Macbeth's Guilt Analysis

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innocent murders. Thus, providing context as one primary aspect behind the emergence of Macbeth's overall insanity. In relation to Bernard's quote displayed above, Shakespeare writes that Macbeth fantastically questions if “Is this a dagger which I see before me,/ The handle toward my hand? Come, let me clutch thee.”(Mac.2.1.33-34). This evidence can be crucially represented in the shared common ideology that Macbeth first turns to violence as his first escape while presenting a lucid example of this lust for peace behind bloodshed. In further reasoning, another critical reason behind the development of Macbeth's insanity was his everlasting paranoia and guilt. Throughout the play, Macbeth's struggle to cope with his guilt was displayed numerous…show more content…
Macbeth howls “Avaunt, and quit my sight! Let the earth hide thee./ Thy bones are marrowless, thy blood is cold./ Thou hast no speculation in those eyes/ Which thou dost glare with!”(Mac.3.4.97-101). This quote is crucially significant in understanding how Macbeth's guilt influenced his insanity throughout the play. This series of quotes about Macbeth's guilt displays the timeline of not only his developing guilt, but also the progression of his overriding insanity. Finally, the last observation of the alteration in Macbeth’s personality is the overall loss of virtuous values in combination of an emotionless heart. Who was once thought of as the “noble Macbeth” quickly shifts to a cowardly traitor. As mentioned before, Macbeth feels as if his aspirations are more significant than his moral virtues; therefore, he disregards his reputation and concedes that “For mine own good:/ all causes shall give way.”(Macbeth 3.2.55-56). This serves as another turning point as to showing a new personality that has since…show more content…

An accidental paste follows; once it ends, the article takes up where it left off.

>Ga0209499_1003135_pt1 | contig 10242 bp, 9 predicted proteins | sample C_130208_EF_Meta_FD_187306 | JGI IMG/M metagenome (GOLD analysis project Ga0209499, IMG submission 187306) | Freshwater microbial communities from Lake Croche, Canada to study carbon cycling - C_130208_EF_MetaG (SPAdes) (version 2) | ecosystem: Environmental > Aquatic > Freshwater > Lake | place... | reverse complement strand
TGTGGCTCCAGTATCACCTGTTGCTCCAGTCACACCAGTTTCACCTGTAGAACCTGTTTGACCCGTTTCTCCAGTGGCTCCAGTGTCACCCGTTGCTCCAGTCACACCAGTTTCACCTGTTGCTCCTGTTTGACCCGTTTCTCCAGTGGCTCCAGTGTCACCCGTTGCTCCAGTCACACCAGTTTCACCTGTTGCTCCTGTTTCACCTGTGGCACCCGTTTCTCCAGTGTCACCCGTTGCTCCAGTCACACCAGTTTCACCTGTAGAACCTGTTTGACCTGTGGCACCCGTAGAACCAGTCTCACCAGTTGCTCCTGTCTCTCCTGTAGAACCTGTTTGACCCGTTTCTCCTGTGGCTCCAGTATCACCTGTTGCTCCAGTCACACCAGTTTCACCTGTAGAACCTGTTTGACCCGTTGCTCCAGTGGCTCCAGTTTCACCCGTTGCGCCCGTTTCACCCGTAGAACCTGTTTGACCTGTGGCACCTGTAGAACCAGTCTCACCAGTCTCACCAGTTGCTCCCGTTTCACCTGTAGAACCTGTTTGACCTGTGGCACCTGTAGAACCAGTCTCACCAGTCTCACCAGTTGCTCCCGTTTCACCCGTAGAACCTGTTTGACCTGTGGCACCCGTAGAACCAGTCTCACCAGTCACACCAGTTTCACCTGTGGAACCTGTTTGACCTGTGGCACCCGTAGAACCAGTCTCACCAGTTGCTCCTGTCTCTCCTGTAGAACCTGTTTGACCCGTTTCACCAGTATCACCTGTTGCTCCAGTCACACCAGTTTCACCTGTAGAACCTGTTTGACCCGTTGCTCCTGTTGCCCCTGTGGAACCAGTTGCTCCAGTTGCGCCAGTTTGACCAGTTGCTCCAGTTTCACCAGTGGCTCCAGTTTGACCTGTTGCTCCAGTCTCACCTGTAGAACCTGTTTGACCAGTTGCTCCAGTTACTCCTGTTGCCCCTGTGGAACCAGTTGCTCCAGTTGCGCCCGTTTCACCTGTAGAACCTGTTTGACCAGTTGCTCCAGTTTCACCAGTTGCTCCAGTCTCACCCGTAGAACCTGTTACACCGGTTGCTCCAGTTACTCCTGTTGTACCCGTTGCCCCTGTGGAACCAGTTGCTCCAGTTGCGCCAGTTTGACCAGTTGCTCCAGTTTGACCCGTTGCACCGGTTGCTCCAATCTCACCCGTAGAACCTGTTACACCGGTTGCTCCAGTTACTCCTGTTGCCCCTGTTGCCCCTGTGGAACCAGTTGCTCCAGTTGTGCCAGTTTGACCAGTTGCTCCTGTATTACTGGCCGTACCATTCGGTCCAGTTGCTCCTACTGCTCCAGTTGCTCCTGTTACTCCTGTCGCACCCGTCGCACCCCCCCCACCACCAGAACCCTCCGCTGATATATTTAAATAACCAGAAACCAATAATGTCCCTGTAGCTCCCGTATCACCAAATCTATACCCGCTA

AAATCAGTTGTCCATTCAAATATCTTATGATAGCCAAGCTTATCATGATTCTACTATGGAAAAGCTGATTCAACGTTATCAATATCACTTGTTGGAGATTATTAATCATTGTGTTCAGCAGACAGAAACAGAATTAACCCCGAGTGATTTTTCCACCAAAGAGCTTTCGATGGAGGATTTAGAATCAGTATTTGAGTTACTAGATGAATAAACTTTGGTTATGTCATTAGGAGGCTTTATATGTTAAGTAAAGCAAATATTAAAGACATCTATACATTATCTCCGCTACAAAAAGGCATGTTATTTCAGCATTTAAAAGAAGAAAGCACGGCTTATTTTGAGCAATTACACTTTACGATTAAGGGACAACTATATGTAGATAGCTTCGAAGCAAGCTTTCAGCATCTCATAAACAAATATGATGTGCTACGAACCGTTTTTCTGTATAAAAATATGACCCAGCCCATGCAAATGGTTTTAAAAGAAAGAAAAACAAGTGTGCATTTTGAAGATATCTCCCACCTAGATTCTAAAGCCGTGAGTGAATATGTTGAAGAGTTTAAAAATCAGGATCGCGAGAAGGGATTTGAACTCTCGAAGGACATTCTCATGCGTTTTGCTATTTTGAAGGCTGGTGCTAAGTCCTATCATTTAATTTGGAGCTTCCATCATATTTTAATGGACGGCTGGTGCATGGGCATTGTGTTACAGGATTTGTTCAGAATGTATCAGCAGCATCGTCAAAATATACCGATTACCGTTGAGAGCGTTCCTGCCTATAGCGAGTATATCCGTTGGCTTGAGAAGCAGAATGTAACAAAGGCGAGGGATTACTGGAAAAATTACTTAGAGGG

In agreeance to my argument, bernad outlines that “Initially, they are not maniacs. They become progressively less sane as the story unfolds. Their personalities, initially splendid, disintegrate. Having tried to control others, they end by losing control of themselves.” (Bernad 50). Through closely analyzing both Shakespeare's play and Bernard's article, the reader can distinguishably conclude that the gradual disintegration of Macbeth's persona is derived from numerous factors such as ambition, the desire for peace in murder, and the development of a hardened heart; all which influence more evil and corrupt actions, inevitably creating the overall downfall of

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